I've been playing a game called PMOG: Passively Multiplayer Online Game (currently in closed beta, but I have some invitations available; if you want one, leave a comment). It sort of adds a second background layer to the web -- one with a game in it. Players install a Firefox extension and accumulate points as they visit different websites during the course of their daily surfing. You can lay mines as traps for other players on sites (in the first screenshot, I tripped a mine laid on wikipedia.org by another player; don't worry, my browser was wearing armor so I'm fine), or leave portals (links) from one site to another.
What I'm interested in here is the missions feature. If you're not familiar with MMOGs, a common gameplay feature is the quest-giver or mission giver, who offer tasks for your character to complete (in World of Warcraft, they have big yellow question marks over their heads so you can spot them). In PMOG, players leave mission starting points all over the web, and you either happen across missions serendipitously or pick them from a list on the PMOG site. (In this photo I ran across a mission on flickr.com.)
A mission is basically a tour of a series of websites with explanatory text. Since you get PMOG "datapoints" for visiting new sites, you get points as you complete missions -- but the really interesting feature is that it provides a way for one user to lead another through a series of sites and comment on each one. I haven't seen another application that does this sort of thing. My first thought was "Jeez, I wish there was an easy way for us to use this to create tutorials." How cool would it be to add our own commentaries on database sites for our users? Or lead them from one database to another? Or to a research guide?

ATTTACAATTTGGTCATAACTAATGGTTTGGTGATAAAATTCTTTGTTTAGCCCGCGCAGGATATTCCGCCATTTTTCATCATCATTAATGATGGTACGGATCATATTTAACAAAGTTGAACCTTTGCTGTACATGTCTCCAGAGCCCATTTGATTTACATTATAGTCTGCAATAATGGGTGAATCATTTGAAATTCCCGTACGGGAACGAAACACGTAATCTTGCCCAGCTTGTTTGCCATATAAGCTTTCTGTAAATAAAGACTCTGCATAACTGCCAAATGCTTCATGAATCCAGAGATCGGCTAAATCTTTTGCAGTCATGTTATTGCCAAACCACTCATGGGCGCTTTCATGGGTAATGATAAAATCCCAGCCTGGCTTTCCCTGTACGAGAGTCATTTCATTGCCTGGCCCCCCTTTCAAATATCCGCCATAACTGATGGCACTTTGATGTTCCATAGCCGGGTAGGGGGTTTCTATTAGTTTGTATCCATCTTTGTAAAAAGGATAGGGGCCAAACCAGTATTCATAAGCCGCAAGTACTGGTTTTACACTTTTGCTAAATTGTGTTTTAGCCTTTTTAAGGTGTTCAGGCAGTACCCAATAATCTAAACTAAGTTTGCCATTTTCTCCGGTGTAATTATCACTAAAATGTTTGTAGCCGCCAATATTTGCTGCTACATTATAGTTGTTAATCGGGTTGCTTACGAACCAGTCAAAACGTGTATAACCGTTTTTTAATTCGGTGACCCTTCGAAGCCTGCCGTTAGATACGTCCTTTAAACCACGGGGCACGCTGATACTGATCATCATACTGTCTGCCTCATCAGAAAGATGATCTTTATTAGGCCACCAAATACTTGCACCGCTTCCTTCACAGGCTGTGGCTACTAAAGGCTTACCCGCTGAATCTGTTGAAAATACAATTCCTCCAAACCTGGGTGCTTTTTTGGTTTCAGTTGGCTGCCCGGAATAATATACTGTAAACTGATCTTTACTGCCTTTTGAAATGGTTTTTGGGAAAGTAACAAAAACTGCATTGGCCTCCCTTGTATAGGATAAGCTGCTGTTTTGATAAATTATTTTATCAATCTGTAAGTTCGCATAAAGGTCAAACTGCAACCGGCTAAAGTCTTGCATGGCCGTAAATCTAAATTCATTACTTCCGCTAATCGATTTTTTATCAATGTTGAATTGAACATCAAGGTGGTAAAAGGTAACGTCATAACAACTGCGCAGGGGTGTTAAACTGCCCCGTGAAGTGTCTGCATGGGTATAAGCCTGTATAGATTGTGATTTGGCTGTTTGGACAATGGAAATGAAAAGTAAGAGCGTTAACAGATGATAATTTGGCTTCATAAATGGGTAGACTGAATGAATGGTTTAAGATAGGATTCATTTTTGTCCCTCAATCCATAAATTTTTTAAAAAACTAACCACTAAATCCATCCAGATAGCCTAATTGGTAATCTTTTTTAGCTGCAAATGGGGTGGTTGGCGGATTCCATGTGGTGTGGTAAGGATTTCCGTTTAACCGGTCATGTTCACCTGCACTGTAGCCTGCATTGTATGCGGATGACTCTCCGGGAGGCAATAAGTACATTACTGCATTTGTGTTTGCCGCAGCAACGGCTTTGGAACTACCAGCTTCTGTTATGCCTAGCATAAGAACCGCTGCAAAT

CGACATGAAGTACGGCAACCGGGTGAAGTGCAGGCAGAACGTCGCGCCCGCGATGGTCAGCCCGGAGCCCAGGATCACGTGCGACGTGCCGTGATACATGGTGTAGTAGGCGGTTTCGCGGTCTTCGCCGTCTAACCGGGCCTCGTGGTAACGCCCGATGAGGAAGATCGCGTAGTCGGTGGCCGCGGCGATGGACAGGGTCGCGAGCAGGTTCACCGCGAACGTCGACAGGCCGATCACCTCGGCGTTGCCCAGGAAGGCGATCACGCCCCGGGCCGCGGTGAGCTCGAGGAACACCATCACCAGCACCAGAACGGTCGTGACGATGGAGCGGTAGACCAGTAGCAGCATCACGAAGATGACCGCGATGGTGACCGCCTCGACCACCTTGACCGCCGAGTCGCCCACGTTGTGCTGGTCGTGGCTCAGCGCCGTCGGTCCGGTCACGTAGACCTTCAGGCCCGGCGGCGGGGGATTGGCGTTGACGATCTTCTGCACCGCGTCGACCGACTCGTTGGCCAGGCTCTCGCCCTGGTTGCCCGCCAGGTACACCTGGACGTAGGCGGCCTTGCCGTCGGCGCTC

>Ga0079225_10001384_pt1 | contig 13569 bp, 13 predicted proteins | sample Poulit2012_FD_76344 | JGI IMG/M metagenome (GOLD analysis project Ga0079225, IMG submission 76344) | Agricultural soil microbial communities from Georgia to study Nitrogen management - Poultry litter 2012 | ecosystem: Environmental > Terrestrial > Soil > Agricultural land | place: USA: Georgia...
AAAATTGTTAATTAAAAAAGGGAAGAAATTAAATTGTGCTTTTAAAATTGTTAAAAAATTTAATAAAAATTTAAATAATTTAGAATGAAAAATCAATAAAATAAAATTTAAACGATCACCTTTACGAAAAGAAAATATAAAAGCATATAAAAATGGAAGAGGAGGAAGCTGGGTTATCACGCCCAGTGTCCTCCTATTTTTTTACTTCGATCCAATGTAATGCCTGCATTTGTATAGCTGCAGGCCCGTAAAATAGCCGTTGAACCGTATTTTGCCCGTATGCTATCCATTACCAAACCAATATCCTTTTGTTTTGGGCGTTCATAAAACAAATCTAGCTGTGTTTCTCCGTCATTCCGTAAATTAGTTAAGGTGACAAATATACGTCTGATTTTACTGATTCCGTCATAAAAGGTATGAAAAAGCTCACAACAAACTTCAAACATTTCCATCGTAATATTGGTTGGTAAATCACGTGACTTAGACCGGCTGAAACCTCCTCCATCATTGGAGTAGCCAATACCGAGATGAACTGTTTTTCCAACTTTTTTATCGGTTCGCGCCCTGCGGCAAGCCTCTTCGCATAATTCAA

An application like this allows for commentary to take place without interfering with the actual browsing experience, or requiring any content to be added to the page itself. It makes me think of the help text that appears onscreen during a game play tutorial, which prompts the user to try certain actions but allows actual play to continue. I've been thinking for a while that game tutorials were a help model that libraries should try to emulate. They usually take place in the live game environment, so you don't have to read a manual before starting to actually play; they just add a level of instruction to the live experience.